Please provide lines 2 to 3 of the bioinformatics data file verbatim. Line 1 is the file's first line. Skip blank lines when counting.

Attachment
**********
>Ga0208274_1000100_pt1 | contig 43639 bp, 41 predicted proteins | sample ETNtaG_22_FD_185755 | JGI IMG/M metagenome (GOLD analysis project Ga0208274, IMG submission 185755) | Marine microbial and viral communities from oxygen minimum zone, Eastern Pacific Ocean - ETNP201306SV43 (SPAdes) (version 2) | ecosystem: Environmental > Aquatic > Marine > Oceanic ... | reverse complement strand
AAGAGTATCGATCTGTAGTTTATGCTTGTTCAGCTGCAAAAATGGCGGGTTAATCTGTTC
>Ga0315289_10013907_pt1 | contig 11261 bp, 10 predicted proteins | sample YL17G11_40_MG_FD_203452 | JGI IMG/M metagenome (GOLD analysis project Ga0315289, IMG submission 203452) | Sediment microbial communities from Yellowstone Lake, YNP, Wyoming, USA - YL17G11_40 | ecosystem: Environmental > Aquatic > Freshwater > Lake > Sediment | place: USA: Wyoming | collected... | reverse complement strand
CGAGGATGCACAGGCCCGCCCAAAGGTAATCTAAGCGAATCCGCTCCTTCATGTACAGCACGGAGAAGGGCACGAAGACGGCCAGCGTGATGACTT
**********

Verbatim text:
AAGAGTATCGATCTGTAGTTTATGCTTGTTCAGCTGCAAAAATGGCGGGTTAATCTGTTC
>Ga0315289_10013907_pt1 | contig 11261 bp, 10 predicted proteins | sample YL17G11_40_MG_FD_203452 | JGI IMG/M metagenome (GOLD analysis project Ga0315289, IMG submission 203452) | Sediment microbial communities from Yellowstone Lake, YNP, Wyoming, USA - YL17G11_40 | ecosystem: Environmental > Aquatic > Freshwater > Lake > Sediment | place: USA: Wyoming | collected... | reverse complement strand